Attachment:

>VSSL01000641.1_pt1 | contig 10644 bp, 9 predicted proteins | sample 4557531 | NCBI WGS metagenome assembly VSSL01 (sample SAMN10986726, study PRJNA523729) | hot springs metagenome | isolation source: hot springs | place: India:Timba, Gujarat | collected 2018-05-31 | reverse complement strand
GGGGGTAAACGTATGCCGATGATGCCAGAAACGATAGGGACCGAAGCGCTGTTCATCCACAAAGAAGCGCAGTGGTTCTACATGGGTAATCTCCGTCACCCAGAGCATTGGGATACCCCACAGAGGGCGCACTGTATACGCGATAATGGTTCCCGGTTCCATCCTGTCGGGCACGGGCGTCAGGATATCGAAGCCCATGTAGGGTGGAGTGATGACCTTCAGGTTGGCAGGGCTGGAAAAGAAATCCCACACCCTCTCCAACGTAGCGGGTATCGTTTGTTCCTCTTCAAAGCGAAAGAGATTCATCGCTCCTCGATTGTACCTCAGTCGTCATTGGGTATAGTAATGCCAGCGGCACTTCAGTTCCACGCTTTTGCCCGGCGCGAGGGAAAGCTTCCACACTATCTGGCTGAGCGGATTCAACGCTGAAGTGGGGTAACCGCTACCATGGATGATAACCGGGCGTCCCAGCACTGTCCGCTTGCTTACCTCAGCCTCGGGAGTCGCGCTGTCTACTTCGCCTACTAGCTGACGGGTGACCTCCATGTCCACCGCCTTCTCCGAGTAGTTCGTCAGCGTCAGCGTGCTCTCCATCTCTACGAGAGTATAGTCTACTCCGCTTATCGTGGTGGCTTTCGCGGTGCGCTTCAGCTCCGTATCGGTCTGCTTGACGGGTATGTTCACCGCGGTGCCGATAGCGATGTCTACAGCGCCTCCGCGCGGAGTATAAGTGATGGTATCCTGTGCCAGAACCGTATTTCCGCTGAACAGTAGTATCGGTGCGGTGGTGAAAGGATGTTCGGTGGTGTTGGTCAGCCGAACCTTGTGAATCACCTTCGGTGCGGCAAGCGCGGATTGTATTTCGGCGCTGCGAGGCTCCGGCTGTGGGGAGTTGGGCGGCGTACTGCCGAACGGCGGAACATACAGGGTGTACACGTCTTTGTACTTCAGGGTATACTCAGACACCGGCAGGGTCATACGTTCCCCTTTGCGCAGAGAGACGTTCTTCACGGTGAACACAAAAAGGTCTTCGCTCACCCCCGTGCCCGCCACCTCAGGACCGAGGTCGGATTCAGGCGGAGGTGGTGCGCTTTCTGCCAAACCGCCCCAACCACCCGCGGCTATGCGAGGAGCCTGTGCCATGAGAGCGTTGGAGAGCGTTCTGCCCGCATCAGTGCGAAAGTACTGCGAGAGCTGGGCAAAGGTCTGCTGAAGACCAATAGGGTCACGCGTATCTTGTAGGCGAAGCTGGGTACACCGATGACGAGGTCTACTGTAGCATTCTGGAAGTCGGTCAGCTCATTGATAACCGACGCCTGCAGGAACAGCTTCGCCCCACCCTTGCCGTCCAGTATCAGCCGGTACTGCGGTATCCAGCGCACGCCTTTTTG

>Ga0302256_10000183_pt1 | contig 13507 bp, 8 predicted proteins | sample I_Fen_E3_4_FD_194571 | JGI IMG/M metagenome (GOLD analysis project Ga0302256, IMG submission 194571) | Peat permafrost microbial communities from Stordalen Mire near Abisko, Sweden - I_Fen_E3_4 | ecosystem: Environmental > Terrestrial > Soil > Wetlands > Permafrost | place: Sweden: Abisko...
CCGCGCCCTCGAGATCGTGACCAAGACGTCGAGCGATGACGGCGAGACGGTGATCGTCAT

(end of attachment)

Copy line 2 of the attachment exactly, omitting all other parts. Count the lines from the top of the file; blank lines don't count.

GGGGGTAAACGTATGCCGATGATGCCAGAAACGATAGGGACCGAAGCGCTGTTCATCCACAAAGAAGCGCAGTGGTTCTACATGGGTAATCTCCGTCACCCAGAGCATTGGGATACCCCACAGAGGGCGCACTGTATACGCGATAATGGTTCCCGGTTCCATCCTGTCGGGCACGGGCGTCAGGATATCGAAGCCCATGTAGGGTGGAGTGATGACCTTCAGGTTGGCAGGGCTGGAAAAGAAATCCCACACCCTCTCCAACGTAGCGGGTATCGTTTGTTCCTCTTCAAAGCGAAAGAGATTCATCGCTCCTCGATTGTACCTCAGTCGTCATTGGGTATAGTAATGCCAGCGGCACTTCAGTTCCACGCTTTTGCCCGGCGCGAGGGAAAGCTTCCACACTATCTGGCTGAGCGGATTCAACGCTGAAGTGGGGTAACCGCTACCATGGATGATAACCGGGCGTCCCAGCACTGTCCGCTTGCTTACCTCAGCCTCGGGAGTCGCGCTGTCTACTTCGCCTACTAGCTGACGGGTGACCTCCATGTCCACCGCCTTCTCCGAGTAGTTCGTCAGCGTCAGCGTGCTCTCCATCTCTACGAGAGTATAGTCTACTCCGCTTATCGTGGTGGCTTTCGCGGTGCGCTTCAGCTCCGTATCGGTCTGCTTGACGGGTATGTTCACCGCGGTGCCGATAGCGATGTCTACAGCGCCTCCGCGCGGAGTATAAGTGATGGTATCCTGTGCCAGAACCGTATTTCCGCTGAACAGTAGTATCGGTGCGGTGGTGAAAGGATGTTCGGTGGTGTTGGTCAGCCGAACCTTGTGAATCACCTTCGGTGCGGCAAGCGCGGATTGTATTTCGGCGCTGCGAGGCTCCGGCTGTGGGGAGTTGGGCGGCGTACTGCCGAACGGCGGAACATACAGGGTGTACACGTCTTTGTACTTCAGGGTATACTCAGACACCGGCAGGGTCATACGTTCCCCTTTGCGCAGAGAGACGTTCTTCACGGTGAACACAAAAAGGTCTTCGCTCACCCCCGTGCCCGCCACCTCAGGACCGAGGTCGGATTCAGGCGGAGGTGGTGCGCTTTCTGCCAAACCGCCCCAACCACCCGCGGCTATGCGAGGAGCCTGTGCCATGAGAGCGTTGGAGAGCGTTCTGCCCGCATCAGTGCGAAAGTACTGCGAGAGCTGGGCAAAGGTCTGCTGAAGACCAATAGGGTCACGCGTATCTTGTAGGCGAAGCTGGGTACACCGATGACGAGGTCTACTGTAGCATTCTGGAAGTCGGTCAGCTCATTGATAACCGACGCCTGCAGGAACAGCTTCGCCCCACCCTTGCCGTCCAGTATCAGCCGGTACTGCGGTATCCAGCGCACGCCTTTTTG